Drawing on his vast experience of this subject Sir Martin Gilbert has documented a superlative history of Israel which is extremely thorough and accurate.
This study surveys in some detail the first 50 years of Israel's history following the nation's re-birth in 1948. The book also tells of the involvement of the nation's pioneers and founders extending back into the latter half of the nineteenth century, together with many stories pertaining to the individuals who contributed to the re-birth of the Jewish state and to it's very survival during the ensuing conflicts.
The book begins with a chapter entitled "Ideals For Statehood" and describes how, since the destruction of the Second Temple by the Romans in 70AD, Jews dispersed throughout the World have prayed for a return to Zion. "Next Year in Jerusalem" being the hope expressed at the end of every Passover meal. Later in the book the incredible hostility towards such Zionism is addressed.
The book initially describes the "considerable Jewish activity in Palestine" as the nineteenth century came to an end and extends to the Balfour Declaration and the work towards a Jewish homeland in Palestine that the latter promised. Unfortunately the book lacks any appropriate or real attention to the creation of the state of Transjordan in 1922 and how this affected the eventual rebirth of Israel. An issue where Britain detached 78% of the original area of Mandate Palestine to create another Arab entity in order to satisfy Arab aspirations for independence. This area east of the Jordan was thereafter called Trans-Jordan, and remained legally part of the British Mandate until 1946, when it was declared an independent Arab state, renamed Jordan in 1953. (Jordan then comprising 78% of Mandate Palestine with the vast majority of Jordanians being Palestinians.). The latter, although not discussed in detail here is evident from the contents of the book. Maps illustrating the issue further.
The book on page 37 reveals that the potential of the land following the First World War, (on which fewer than a million people were living on both sides of the Jordan), was regarded as enormous. The reader is shown how less than 10 per cent of the land was actually under cultivation at that time with no Arab needing to be dispossessed, or their rights infringed, for the "Zionists" to make substantial land purchases. The considerable Jewish population already in the land is also mentioned, together with reference to the Arab violence against these Jewish populations even in 1919. Coverage also being given to the increase of this violence through the ensuing decades as Jewish immigration increased with any attempt to reassure or compromise with resident Arabs being rejected. Violence, riots and Arab general strikes described as attempts to stop any influx of Jews to their ancient homeland.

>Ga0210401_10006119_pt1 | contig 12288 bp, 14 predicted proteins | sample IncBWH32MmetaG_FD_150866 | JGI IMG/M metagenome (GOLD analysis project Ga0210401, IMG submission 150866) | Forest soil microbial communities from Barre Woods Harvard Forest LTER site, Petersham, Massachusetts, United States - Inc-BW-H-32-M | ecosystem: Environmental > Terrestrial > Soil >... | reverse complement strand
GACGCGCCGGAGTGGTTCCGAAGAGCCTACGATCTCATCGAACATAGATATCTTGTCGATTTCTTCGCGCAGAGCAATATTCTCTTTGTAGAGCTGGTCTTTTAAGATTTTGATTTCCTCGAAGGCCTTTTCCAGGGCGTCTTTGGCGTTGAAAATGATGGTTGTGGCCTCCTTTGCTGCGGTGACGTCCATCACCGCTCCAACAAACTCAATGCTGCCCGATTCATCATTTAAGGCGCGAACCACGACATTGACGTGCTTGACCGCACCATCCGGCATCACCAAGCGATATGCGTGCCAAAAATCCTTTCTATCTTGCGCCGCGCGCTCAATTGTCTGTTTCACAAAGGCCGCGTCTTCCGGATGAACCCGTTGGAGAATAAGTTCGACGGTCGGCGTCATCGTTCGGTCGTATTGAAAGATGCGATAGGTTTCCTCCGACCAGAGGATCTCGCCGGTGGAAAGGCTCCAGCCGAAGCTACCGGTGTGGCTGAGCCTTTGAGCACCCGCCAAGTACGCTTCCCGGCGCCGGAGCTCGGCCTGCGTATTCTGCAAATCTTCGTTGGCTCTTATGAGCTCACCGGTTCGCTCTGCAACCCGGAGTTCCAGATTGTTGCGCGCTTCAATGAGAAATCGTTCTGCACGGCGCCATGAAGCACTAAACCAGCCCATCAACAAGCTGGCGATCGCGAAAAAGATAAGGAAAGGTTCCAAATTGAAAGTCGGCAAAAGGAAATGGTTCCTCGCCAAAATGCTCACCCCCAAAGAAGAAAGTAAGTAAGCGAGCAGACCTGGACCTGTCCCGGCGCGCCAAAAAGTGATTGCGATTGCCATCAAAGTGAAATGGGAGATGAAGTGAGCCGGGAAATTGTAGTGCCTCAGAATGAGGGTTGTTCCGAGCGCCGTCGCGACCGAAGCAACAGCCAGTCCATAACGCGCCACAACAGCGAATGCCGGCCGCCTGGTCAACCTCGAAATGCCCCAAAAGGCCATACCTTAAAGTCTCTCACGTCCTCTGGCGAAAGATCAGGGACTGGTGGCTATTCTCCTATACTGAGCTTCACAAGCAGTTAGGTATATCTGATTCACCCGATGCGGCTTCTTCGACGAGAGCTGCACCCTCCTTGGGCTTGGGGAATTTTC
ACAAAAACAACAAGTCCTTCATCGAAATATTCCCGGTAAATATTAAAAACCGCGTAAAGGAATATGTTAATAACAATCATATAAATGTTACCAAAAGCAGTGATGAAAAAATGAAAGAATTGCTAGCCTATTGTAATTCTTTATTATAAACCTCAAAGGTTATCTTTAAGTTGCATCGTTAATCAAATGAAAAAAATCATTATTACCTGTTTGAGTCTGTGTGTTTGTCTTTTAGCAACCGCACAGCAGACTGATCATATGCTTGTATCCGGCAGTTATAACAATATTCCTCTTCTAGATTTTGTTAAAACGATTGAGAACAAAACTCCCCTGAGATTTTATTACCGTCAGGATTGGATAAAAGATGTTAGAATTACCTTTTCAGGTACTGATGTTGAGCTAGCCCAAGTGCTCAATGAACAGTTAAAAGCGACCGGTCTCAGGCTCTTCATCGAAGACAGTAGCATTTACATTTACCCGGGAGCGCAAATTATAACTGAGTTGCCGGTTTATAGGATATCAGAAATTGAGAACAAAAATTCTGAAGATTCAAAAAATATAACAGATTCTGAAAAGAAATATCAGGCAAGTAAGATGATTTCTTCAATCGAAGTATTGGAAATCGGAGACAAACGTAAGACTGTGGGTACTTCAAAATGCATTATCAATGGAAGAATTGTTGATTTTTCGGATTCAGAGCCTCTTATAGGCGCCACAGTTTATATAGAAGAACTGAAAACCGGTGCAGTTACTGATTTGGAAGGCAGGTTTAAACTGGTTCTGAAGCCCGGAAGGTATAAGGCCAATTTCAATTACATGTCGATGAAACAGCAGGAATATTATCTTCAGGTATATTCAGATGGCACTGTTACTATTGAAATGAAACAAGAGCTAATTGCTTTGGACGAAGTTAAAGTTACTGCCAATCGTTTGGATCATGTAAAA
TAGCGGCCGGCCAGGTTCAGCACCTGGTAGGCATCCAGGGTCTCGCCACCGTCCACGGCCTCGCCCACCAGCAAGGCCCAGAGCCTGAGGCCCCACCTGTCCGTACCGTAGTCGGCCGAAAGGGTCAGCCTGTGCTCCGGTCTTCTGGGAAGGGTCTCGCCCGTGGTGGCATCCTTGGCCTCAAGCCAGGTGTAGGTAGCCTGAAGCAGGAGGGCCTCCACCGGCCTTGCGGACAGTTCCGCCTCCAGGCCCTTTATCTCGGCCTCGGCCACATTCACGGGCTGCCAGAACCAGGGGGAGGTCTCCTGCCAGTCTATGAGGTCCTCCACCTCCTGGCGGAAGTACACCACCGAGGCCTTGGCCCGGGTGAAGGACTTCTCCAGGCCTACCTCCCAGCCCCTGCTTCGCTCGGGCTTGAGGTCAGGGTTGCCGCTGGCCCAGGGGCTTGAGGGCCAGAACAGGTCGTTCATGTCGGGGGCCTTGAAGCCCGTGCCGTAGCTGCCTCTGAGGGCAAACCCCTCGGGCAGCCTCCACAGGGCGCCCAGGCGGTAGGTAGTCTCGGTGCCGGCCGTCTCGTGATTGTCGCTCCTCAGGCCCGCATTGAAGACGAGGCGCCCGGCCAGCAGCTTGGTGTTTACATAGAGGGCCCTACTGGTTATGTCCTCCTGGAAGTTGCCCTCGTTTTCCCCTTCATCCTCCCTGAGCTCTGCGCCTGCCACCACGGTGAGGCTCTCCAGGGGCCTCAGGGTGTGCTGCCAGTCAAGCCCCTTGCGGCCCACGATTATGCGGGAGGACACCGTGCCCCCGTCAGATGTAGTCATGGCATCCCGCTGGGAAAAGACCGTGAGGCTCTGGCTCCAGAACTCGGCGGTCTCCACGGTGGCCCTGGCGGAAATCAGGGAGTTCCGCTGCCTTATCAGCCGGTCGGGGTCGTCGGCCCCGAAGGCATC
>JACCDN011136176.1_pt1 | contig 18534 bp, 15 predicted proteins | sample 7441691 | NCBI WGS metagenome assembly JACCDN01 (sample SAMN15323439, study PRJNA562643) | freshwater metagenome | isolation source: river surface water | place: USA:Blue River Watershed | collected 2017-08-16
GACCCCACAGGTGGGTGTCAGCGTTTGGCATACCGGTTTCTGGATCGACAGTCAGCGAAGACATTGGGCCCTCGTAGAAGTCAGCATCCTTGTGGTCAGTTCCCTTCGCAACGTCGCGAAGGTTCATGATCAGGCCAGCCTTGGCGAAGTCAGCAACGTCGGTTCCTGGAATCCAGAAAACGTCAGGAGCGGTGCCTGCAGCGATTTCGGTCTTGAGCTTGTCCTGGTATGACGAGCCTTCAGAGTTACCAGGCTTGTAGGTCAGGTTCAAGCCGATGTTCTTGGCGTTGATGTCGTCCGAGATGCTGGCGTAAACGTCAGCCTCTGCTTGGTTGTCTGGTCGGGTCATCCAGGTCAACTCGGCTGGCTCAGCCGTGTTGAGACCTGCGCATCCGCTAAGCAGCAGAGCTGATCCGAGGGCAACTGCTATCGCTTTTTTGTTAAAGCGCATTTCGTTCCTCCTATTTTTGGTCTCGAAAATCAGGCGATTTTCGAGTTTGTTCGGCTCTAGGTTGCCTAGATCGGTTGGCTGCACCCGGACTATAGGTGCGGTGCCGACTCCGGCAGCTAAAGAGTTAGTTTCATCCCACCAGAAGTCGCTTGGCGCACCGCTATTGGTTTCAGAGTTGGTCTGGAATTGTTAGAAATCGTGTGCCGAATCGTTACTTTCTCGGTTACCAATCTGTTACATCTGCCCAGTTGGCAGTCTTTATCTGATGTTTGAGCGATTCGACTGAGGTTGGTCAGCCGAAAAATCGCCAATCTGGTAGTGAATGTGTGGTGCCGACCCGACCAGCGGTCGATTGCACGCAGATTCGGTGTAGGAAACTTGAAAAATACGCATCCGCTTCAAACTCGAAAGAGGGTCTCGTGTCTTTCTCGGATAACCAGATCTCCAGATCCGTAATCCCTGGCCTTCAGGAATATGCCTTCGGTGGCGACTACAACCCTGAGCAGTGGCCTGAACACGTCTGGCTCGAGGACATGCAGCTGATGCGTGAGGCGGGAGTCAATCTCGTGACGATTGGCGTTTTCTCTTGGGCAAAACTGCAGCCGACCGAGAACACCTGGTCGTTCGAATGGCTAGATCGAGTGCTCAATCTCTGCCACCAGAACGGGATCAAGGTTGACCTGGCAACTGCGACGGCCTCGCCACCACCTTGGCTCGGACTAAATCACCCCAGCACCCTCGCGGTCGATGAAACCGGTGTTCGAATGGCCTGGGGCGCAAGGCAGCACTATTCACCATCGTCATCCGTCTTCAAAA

The contents further describing how the rise of Hitler to power in Germany during 1933 affected the situation pertaining to Jewish immigration and the relationship on the ground between Arabs and Jews. The actions of the occupying British forces described as they enforced declared strict quota restrictions on Jewish immigration, even in the face of Nazi persecution and the Holocaust. This whilst illegal Arab immigration from surrounding areas was allowed to proceed unhindered.
The British action restricting immigration by Jewish refugees from Nazi occupied Europe is described as a continuing priority even after the war's end in 1945, with imprisonment being afforded those captured in British "detention camps" on Cyprus. Some 50,000 Jews being imprisoned in this manner. From here the conflict in the land is described in some detail until the declaration of independence by the Jewish State of Israel in May 1948. This is followed by a commendable coverage of the ensuing "War Of Independence" during which surrounding Arab nations sought to eradicate the Jewish State by all military means at their disposal.
The ingathering of Jewish exiles to the newly born Jewish State is documented, as is the Suez conflict and events leading up to the Six Day War in 1967. Continuing acts of violence by Arabs against the Jewish population during these periods are also covered, including the formation in 1964 of the "Palestine Liberation Organisation". Another organisation is described as being formed in 1965, whose leader was Abu Ammar (Yasser Arafat). The group being Fatah, and it's goal the "national liberation of Palestine". All this whilst the Gaza Strip and the "West Bank" were in Arab hands, occupied by the Arab nations of Egypt and Jordan.
Respectable coverage is also given to the 1973 Yom Kippur War, amid the seeming impotence or unwillingness of the UN to intervene, plus the political susceptibility of the World to an Arab oil boycott. A conflict which the book describes as showing the growing independence of Israel upon the USA.
Increasing Palestinian terrorism is described in the context of the Israeli invasion of Lebanon during 1982, again with credible coverage. The study extending to include the Oslo Accords and the present "peace process", together with the assassination of Yitzhak Rabin.
Numerous photographs are provided, together with a large selection of maps which are relevant to the major issues surrounding the history of the Jewish state. An invaluable piece of historical research and an excellent addition to anyone's library. I would also recommend reading "From Time Immemorial; Origins of the Jewish-Arab Conflict Over Palestine" by Joan Peters.